“There are banks on the St. Johns river along the north and south sides. They’re not engineered levees,” Larsen said. “Historically, farmers pushed dirt up on the banks and called it good.”
The berms that contain the St. John’s may not be up to the task of restraining the river once the record snowmelt reaches it.
“They’ve worked in normal years,” Larsen said. “They’re not intended for this.”
The bottom line, according to Larsen, is our waterways were never intended to handle this much water.
“We’re trying to manage flows the system wasn’t designed for,” he said.
Because of that, Larsen said people – especially those living near watercourses – should be very aware of their surroundings and water levels. He advises them to be ready to evacuate quickly and pay close attention to warnings and advice from authorities.
“Anyone living near a stream or channel should be worried,” Larsen said.
Residents Stranded by Floodwaters
So far, flooding has broken out in limited areas of Tulare County. The city of Woodlake, home to Bravo Lake, is experiencing widespread flooding for the second time this week, and near the Tule River in Porterville, homes are being evacuated as crews struggle to contain the river in its banks. Evacuations have also been ordered in and around Three Rivers and Springville.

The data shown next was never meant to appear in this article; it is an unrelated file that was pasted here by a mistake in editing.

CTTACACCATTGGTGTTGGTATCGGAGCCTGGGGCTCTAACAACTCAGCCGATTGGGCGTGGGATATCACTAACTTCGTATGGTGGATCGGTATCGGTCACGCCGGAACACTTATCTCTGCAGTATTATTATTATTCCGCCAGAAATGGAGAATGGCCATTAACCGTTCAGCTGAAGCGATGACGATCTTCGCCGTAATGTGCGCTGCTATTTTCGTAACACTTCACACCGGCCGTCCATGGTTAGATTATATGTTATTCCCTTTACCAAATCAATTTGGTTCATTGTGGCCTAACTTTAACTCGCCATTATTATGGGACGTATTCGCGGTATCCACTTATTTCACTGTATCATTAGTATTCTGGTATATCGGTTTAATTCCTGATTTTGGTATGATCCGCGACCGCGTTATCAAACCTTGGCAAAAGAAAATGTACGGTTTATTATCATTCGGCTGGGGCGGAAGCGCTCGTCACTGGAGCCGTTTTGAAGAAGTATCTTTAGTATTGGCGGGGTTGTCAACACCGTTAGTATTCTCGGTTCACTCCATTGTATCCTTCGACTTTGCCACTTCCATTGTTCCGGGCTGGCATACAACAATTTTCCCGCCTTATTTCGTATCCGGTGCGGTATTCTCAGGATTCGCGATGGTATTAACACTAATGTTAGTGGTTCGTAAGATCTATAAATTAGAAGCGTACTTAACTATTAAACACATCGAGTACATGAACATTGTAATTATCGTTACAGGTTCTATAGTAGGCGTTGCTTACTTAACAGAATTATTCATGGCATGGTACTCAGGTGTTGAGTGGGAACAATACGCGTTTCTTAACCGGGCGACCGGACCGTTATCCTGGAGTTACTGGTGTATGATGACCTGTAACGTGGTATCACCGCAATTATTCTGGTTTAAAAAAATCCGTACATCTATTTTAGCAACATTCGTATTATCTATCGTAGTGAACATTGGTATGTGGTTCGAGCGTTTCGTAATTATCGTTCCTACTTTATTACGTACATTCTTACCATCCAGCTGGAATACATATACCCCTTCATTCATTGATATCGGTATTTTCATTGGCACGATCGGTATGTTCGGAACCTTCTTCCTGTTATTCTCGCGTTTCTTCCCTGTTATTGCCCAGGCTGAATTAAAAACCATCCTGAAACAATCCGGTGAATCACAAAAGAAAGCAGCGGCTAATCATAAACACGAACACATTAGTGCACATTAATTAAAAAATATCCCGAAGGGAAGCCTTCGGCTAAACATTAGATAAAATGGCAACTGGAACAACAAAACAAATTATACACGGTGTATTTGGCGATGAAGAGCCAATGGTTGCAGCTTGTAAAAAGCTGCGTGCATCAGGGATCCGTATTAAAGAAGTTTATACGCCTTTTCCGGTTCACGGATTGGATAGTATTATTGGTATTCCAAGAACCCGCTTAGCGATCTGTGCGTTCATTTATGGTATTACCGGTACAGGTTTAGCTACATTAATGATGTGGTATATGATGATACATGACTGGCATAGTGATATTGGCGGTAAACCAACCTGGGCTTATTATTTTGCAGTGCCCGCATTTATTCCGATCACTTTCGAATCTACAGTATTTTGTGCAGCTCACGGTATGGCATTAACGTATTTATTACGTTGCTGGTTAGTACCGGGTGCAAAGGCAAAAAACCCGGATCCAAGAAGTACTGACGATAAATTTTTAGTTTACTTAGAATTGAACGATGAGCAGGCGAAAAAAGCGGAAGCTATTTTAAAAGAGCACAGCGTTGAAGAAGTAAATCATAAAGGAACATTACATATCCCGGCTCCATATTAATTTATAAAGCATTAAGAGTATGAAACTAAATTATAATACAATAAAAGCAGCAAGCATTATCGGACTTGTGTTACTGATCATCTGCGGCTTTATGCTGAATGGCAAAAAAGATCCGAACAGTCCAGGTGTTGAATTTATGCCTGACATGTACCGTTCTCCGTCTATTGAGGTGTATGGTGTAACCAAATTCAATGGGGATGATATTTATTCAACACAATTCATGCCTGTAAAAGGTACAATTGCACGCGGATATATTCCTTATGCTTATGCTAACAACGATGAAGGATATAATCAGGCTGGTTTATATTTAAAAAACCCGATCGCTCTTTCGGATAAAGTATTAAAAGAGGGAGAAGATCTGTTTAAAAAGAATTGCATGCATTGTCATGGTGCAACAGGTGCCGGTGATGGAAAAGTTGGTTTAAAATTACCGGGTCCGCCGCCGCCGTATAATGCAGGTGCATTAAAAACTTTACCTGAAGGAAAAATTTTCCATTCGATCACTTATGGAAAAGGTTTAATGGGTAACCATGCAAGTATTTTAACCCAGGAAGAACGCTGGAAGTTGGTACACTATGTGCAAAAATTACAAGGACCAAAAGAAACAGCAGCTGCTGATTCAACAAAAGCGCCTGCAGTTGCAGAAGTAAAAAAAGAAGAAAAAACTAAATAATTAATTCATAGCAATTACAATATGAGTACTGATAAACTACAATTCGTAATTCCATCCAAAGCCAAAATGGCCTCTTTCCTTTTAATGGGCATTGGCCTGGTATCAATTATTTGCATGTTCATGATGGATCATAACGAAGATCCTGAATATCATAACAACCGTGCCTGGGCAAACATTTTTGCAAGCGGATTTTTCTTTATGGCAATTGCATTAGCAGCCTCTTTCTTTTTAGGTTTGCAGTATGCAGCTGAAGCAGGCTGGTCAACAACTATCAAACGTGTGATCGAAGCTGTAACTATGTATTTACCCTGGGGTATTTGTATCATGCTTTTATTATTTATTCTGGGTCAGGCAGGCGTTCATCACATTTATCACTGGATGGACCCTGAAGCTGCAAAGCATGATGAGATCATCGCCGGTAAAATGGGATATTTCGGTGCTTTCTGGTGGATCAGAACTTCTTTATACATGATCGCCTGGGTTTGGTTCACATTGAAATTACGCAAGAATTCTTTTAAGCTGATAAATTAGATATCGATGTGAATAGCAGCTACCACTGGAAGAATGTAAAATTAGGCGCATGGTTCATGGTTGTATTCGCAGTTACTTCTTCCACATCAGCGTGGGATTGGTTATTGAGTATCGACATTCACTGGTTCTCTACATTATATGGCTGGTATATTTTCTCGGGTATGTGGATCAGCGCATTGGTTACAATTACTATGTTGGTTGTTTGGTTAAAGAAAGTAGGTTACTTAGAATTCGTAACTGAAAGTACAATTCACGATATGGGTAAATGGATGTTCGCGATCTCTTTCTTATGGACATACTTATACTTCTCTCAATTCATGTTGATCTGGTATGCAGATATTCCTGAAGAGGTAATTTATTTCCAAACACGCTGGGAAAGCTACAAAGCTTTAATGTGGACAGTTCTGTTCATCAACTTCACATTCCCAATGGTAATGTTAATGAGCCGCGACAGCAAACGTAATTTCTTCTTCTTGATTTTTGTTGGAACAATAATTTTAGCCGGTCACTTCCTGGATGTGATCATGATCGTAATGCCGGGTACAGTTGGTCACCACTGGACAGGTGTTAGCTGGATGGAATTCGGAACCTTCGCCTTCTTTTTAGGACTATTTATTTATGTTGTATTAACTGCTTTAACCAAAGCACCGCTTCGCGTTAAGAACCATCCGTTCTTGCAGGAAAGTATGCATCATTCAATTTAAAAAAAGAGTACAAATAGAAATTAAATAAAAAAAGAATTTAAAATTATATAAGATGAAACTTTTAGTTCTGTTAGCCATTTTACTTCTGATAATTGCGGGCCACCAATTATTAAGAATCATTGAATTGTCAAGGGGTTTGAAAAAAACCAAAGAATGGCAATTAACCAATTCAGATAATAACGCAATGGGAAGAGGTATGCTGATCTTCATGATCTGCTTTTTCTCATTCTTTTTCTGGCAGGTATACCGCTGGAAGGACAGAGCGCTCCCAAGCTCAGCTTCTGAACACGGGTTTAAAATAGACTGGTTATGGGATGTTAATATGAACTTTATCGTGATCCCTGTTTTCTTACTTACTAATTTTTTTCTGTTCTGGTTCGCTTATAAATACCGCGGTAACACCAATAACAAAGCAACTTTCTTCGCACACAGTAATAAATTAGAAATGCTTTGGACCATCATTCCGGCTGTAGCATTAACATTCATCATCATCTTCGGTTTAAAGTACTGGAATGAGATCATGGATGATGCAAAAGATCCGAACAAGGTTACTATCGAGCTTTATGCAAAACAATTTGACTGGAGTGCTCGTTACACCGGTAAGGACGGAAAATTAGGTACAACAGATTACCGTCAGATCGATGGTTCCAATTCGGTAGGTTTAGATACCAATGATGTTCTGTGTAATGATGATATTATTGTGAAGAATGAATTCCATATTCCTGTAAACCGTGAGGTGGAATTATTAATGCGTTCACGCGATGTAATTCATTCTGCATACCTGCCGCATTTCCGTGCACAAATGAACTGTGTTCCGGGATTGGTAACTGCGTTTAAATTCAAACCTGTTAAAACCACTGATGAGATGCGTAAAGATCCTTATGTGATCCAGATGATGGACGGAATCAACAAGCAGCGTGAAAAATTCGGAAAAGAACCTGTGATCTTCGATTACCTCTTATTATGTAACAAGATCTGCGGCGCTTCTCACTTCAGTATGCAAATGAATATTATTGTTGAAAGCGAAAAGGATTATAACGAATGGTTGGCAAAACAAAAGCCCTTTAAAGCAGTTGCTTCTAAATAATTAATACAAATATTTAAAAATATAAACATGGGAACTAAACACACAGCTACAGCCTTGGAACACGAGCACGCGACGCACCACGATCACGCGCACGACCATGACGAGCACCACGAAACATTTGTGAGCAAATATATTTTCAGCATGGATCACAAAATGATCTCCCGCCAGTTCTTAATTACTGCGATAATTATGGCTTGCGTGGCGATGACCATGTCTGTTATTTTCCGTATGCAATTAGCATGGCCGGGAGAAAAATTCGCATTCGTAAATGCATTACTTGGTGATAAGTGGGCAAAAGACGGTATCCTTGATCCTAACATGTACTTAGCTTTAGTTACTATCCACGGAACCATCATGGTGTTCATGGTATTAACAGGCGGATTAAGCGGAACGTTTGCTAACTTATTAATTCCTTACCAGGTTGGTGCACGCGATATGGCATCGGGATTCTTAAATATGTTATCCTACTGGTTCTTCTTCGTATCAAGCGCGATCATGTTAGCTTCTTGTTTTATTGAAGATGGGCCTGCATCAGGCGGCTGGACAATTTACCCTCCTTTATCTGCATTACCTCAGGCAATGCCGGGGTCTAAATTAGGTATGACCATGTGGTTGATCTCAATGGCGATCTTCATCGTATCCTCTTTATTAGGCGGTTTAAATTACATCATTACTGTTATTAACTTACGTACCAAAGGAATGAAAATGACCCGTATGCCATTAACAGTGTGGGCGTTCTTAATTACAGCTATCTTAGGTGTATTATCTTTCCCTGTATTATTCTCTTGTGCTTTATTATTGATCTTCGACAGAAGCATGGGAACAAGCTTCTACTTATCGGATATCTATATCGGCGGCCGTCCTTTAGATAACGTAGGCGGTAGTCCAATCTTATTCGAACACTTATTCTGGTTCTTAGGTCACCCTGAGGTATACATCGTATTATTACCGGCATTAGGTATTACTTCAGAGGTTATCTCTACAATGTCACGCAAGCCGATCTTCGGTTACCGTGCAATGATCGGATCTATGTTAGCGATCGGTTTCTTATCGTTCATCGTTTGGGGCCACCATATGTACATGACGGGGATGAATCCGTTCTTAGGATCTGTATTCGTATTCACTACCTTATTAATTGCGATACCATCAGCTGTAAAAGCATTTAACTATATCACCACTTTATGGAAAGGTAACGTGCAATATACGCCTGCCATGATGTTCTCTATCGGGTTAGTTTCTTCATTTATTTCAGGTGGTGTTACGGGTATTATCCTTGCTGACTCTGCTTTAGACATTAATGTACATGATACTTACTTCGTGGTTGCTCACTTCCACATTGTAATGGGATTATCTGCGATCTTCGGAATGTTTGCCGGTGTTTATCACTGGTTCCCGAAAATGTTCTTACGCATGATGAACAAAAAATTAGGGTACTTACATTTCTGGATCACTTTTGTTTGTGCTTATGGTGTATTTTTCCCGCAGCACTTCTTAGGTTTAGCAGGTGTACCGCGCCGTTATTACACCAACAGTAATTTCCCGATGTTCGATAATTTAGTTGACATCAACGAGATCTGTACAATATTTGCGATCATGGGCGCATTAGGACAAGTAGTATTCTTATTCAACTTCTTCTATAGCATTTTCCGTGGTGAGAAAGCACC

An additional evacuation order was issued late Thursday for an area south of Tulare. The order includes the land east of Highway 99 to Road 152 (Bliss Lane), north of the Tule River to Avenue 192. Water is also collecting along the east side of Highway 99 between Goshen and Traver.
An assortment of roadways throughout the region have also been closed. That includes the Generals Highway in Sequoia National Park, which experienced a major rockfall.
According to a petition to the California National Guard and Gov. Gavin Newsom circulating online, more than 160 people are trapped on the wrong side of a washed-out bridge on South Fork Drive in Three Rivers. It is unclear who owns the bridge and who is responsible for its repair. Kacie Fleeman, a trapped resident of the affected area, is asking the state for an emergency repair.
“We are asking that the National Guard step in to do temporary repairs as soon as possible, as we have no access to any emergency services or stores for basic necessities,” the petition reads.
The petition, which claims elderly residents are stranded with no access to medications, is hosted by change.org. Repairs appear to be underway as of Wednesday.